Over a live video feed from Camp Taqaddum, west of Fallujah in Iraq, three soldiers—two male and one female—fielded questions Thursday on topics that ranged from the upcoming presidential election to stress-relieving recreational options in Iraq.
The event, held in Whittaker Lab on the seventh anniversary of the Sept. 11 terrorist attacks, marked the fourth time that Lehigh University has hosted a live videoconference with soldiers serving in Iraq. The event, which was organized by Lehigh’s Global Union, followed the format established in the 2006 and 2007 events and drew roughly 150 attendees for the 70-minute discussion.
University students, staff and faculty were joined in the conversation by students from the Lehigh Valley Academy and Nazareth High School.
Among the first to pose a question was Debbie Henritzy, a communications coordinator with Lehigh’s Library and Technology Services, whose son, Jonathan, will leave for Iraq in January after training in Mississippi.
After praising the soldiers for their service, Henritzy asked how she could prepare him for what he was about to face.
“Trust the unit and trust the people he’ll be working with,” said Capt. Matthew Benton of Kentucky, who fielded the majority of the questions. “He’ll be doing a tough job and when you’re young, you think you’re invincible. We all thought like that. But he’s going to have to be physically ready to be here, and he has to understand the big picture, what all this is for.”
When asked by another why so many troops were still stationed in Iraq and not in the hills of Afghanistan, where Osama bin Laden is believed to be hiding, Benton responded:
“I agree with you. I don’t want to be here either
“It’s hot, it’s sandy, and I know my wife wishes I weren’t here, too, but I understand our cause and our profession,” he continued. “And whether I think Osama bin Laden is alive or not doesn’t really matter. That’s an issue for the intel people.”
He, like his fellow soldiers, noted throughout the conversation that the progress in Iraq was not being accurately represented by the American media.
“You don’t hear all the good stuff that is happening here on the ground,” Benton said. “There are some great things happening, and the news media isn’t telling you.”
All agreed that the situation in their region has improved dramatically over the past year. “It was called the Wild, Wild West for a reason,” one said. The soldiers said that relations with Iraqis were also moving in a positive direction.
When asked for specifics, they noted that curfews have been lifted, elections have been held and traffic flows freely on Iraqi roads.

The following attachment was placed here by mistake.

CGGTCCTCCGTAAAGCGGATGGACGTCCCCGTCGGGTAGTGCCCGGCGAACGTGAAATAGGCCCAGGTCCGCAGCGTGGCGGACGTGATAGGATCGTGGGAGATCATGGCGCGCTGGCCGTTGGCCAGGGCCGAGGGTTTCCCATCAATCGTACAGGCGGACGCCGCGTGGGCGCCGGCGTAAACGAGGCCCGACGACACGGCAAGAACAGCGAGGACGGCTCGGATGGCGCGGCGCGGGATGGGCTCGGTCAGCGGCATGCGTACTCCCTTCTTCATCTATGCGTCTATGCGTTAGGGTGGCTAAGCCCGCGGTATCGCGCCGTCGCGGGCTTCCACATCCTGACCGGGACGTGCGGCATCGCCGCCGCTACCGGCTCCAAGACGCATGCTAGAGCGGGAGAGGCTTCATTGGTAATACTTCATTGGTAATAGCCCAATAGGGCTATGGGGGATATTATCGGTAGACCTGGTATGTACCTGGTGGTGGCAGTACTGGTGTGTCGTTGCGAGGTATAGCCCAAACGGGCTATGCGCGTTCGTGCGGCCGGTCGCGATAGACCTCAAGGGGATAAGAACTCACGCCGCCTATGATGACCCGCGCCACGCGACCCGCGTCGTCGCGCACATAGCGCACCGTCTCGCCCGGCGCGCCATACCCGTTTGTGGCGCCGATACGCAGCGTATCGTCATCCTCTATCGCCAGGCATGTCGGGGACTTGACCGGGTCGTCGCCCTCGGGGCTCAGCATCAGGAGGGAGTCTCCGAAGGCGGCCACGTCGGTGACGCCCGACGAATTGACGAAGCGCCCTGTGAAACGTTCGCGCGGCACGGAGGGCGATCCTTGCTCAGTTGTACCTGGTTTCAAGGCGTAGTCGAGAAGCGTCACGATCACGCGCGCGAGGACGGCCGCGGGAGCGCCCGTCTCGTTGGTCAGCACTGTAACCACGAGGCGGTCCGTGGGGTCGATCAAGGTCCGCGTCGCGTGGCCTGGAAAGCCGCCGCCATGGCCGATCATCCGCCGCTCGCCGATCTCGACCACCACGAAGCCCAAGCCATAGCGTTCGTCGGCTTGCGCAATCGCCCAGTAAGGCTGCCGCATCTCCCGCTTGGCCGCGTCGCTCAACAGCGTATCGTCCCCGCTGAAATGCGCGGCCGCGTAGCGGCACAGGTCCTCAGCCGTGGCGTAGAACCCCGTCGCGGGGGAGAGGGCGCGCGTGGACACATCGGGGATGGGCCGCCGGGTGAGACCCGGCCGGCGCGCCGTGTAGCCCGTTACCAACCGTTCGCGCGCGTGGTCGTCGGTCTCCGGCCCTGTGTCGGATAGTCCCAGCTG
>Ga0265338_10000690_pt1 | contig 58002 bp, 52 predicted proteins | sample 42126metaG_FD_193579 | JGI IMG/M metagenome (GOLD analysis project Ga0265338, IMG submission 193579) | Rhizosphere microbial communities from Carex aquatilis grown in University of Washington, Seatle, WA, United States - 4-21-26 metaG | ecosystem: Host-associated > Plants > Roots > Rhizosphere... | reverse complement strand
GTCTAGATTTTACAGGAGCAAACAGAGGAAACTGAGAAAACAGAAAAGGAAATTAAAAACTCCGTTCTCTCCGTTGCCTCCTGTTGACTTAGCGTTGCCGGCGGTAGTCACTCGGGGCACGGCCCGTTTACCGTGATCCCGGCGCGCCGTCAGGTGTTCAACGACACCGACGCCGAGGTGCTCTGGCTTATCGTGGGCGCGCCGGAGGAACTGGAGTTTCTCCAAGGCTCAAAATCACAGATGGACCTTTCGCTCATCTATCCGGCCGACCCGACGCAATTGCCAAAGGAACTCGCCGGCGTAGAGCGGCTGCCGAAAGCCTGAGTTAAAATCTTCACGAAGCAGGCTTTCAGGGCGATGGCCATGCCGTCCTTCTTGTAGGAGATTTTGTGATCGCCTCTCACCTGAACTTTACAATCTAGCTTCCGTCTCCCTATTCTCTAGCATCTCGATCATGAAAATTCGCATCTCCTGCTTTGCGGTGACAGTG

While none of those questioned revealed favorite candidates in the upcoming election, they all said they stayed abreast of news through the Internet and Armed Forces Network, which also provides live telecasts of NFL games. Downtime was spent watching movies, playing video games and working out.
“We have a huge gym and we work out a lot,” said Staff Sgt. Chanel Martin, of Albany, N.Y. “I’m definitely in the best physical condition of my life.”
Thursday’s event, which was moderated by international relations major Lisa Boyd ’11, represented “the best interaction” of all the Iraq videoconferences organized by the Global Union, according to its director, Bill Hunter.
The videoconference launched a year-long series of Global Union events titled "Looking in the Mirror: A Global Perspective on America,” Hunter said. The next event will be a talk with Amal Hamada, an expert on Iran and lecturer at Cairo University, at 4 p.m. Wednesday, Sept. 17 in Maginnes Hall.
The videoconference was made possible through the Freedom Calls Foundation, which was created in 2004 with a mission to build a communications network independent of the military, employing state-of-the-art technology to allow for communications with American troops in the field.
Prior to the start of the videoconference, Freedom Calls founder John B. Harlow II chatted briefly with attendees, explaining that he was motivated to develop his foundation to prevent military families from being “commercially exploited” by telephone companies and to allow them to speak freely with sons and daughters serving around the world.
“We provide about one million minutes a month in free phone calls,” he said, “and we allow people to have unfiltered discussions—the straight story—from the people serving there.”